Hundreds pack meetings on proposed Powerlink
Union Tribune (2008-05-13) JHarry Jones
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Four members of state agency attend
By JHarry Jones
UNION-TRIBUNE STAFF WRITER
May 13, 2008
* Kristy Mundt at PUC meeting on Sunrise Powerlink:
PEGGY PEATTIE / Union-Tribune
Kristy Mundt of El Cajon was among hundreds of people who attended meetings yesterday on the proposed $1.5 billion Sunrise Powerlink project.
BORREGO SPRINGS – They flocked to the desert by the hundreds yesterday for the opportunity to tell four decision-makers how they feel about a proposal to build a 150-mile electric transmission line across the county.
More than 400 people packed a meeting hall at the Borrego Springs Resort in the afternoon, and about 250 more came for a second session at night to speak to four of the five members of the state's Public Utilities Commission.
An overwhelming number appealed to the commissioners not to approve San Diego Gas & Electric's $1.5 billion Sunrise Powerlink project. But supporters, some of them representing large business and taxpayer groups, urged them to approve the line to ensure a reliable energy supply for the region.
The PUC is expected to decide by late summer or early fall if the line is needed. If the answer is yes, the PUC then will dictate where the line will run and what portions should be built underground.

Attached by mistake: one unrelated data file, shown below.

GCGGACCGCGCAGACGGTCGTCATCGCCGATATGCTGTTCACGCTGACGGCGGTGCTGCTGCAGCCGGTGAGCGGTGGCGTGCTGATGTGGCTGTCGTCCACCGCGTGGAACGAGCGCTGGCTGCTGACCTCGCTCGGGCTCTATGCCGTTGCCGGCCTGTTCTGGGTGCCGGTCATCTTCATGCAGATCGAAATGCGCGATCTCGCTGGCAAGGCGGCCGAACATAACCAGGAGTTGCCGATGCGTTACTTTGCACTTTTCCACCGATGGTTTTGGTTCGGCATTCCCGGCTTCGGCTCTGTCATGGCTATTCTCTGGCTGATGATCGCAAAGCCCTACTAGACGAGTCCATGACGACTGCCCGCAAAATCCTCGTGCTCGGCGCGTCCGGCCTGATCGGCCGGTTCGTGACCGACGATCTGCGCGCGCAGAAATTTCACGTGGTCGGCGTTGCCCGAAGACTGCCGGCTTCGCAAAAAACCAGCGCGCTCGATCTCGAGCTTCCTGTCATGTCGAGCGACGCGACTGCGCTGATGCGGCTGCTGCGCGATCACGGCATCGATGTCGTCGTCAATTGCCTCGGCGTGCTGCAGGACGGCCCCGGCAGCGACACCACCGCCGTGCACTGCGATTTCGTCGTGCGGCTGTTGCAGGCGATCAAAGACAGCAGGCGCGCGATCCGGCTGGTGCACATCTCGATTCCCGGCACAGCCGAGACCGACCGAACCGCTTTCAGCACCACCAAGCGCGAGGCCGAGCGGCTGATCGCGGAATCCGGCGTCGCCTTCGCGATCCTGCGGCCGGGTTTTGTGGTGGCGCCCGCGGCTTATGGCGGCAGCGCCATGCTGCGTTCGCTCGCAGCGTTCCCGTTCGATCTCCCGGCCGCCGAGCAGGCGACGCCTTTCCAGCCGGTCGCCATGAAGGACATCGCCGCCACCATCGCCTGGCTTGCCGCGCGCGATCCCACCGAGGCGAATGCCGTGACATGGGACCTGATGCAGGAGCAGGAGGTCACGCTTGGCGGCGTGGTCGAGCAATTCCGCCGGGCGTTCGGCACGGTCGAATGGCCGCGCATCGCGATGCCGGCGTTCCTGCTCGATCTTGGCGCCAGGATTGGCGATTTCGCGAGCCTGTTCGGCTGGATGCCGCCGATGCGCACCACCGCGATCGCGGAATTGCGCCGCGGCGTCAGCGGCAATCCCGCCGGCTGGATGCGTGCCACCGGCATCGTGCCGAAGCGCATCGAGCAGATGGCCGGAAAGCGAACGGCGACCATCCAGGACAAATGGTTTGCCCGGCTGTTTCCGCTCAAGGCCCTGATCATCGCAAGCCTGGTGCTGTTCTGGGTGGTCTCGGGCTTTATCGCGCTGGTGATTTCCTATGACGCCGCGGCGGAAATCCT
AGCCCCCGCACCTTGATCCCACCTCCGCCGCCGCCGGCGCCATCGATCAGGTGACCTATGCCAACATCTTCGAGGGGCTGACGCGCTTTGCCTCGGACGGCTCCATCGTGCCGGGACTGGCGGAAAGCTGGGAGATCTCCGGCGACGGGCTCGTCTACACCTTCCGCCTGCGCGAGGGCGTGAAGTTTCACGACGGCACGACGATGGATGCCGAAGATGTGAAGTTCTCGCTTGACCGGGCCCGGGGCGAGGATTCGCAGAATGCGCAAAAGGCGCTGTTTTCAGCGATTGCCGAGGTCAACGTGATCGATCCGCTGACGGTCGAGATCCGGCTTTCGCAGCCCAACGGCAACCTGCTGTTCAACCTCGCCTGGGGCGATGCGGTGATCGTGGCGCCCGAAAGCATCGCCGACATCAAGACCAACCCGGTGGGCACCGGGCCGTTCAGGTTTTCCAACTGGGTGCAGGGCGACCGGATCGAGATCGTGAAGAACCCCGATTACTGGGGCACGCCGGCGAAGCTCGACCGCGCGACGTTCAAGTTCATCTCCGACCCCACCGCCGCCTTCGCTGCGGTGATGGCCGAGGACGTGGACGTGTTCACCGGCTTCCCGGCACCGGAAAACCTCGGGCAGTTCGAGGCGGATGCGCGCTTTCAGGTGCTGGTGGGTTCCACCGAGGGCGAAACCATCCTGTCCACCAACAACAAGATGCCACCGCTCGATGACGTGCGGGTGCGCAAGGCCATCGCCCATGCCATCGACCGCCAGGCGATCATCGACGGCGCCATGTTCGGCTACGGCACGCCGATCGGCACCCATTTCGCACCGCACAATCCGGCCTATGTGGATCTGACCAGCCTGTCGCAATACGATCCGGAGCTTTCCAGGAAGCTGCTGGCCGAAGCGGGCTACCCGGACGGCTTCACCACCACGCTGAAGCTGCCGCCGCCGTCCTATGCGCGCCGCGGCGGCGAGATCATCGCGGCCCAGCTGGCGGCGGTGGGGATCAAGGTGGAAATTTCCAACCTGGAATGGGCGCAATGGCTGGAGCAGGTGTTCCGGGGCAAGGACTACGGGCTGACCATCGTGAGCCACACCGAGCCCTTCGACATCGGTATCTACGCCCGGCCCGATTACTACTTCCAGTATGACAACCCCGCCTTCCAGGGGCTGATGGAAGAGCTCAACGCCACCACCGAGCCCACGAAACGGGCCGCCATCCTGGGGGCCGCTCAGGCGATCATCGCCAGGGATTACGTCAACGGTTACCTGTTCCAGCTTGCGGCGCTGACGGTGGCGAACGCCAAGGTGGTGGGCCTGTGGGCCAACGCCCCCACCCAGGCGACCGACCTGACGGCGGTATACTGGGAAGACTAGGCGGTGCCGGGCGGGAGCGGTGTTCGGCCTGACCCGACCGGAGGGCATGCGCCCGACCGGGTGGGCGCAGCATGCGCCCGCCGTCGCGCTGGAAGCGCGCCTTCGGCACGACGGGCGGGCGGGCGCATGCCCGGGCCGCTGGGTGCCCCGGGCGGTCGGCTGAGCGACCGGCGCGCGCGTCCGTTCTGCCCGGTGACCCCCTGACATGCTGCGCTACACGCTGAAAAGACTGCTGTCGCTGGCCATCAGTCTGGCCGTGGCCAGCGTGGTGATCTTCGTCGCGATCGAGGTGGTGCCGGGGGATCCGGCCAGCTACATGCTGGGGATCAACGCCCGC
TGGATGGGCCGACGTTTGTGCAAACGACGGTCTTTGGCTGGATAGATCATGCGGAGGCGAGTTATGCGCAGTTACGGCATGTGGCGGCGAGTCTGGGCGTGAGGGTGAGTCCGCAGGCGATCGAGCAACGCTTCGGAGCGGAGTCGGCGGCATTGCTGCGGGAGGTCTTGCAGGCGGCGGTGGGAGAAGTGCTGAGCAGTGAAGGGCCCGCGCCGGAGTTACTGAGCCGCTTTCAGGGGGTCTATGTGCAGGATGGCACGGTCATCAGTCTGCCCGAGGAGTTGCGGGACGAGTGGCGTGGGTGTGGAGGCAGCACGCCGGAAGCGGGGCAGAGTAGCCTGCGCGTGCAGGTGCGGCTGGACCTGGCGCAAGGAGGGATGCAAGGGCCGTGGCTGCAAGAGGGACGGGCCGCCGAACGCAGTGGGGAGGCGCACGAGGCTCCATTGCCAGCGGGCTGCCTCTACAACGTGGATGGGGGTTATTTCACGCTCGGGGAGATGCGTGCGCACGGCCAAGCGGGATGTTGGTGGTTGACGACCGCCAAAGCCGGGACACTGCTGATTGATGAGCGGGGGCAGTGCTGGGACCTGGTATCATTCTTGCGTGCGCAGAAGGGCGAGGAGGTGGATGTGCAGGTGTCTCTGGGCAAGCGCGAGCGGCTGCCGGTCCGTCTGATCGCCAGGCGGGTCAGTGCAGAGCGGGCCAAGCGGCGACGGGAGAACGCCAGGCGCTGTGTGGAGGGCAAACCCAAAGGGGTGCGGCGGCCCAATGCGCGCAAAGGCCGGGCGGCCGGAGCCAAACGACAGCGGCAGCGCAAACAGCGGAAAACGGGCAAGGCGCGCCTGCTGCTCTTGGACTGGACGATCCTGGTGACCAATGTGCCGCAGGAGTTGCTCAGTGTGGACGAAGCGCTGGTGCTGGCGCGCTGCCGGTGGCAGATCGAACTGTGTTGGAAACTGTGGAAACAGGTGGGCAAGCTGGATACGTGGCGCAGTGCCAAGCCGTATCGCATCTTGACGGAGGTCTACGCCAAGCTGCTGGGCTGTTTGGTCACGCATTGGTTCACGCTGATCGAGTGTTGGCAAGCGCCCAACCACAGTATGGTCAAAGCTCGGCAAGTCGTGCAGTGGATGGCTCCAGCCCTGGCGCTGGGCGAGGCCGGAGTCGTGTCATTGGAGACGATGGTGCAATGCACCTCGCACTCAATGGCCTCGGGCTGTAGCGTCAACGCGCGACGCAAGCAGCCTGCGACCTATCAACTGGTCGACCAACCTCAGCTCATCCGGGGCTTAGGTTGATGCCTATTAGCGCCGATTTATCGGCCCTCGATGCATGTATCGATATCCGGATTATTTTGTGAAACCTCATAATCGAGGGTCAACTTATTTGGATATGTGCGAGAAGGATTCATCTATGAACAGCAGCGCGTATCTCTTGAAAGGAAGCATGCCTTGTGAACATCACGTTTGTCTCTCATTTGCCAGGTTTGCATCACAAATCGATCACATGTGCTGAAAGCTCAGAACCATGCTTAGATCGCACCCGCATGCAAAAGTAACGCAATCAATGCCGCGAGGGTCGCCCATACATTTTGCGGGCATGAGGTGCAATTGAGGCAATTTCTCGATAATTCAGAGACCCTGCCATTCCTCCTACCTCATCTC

Although there have been many public hearings in the past two years, this was the first time that more than one member of the PUC board has heard the arguments.
Commissioner Dian Grueneich was joined this time by PUC President Michael Peevy and Commissioners John Bohn and Timothy Simon, although Peevy had to leave after the first session.
A show of hands at the beginning of each session showed opponents to outnumber supporters by roughly 8 to 1.
SDG&E prefers a northern route for the Sunrise Powerlink that would take it through 22 miles of Anza-Borrego Desert State Park, down through the Santa Ysabel Valley, past southern Ramona and through Rancho Peñasquitos.
Also under consideration is a southern route that would avoid the desert park by running parts of the line near the U.S.-Mexico border. But it would cross over miles of untouched Cleveland National Forest land and necessitate the razing of roughly a dozen homes.
Opponents including environmentalists and desert park lovers decried the proposal.
Katherine Saubel, 88, who was born in nearby Coyote Canyon, said her American Indian ancestors have lived in the area for centuries.
“This is a sensitive area set aside for everybody to enjoy. We won't have it anymore if you destroy it. . . . Use our brother, the sun! Use our brother. He will do it.”
Solar energy is one of the confusing aspects of the controversy. Both sides are calling for renewable, clean energy.
SDG&E says the line will allow for development of huge solar fields in the Imperial Valley, where the line would begin. Opponents also favor solar power, but say it should be accomplished by individuals and businesses in the county by way of rooftop panels.
While supporters were outnumbered, those who spoke for the project represented many. The San Diego Taxpayers Association, the San Diego Regional Chamber of Commerce, the Imperial County Board of Supervisors and the Chula Vista Chamber of Commerce were just some of them.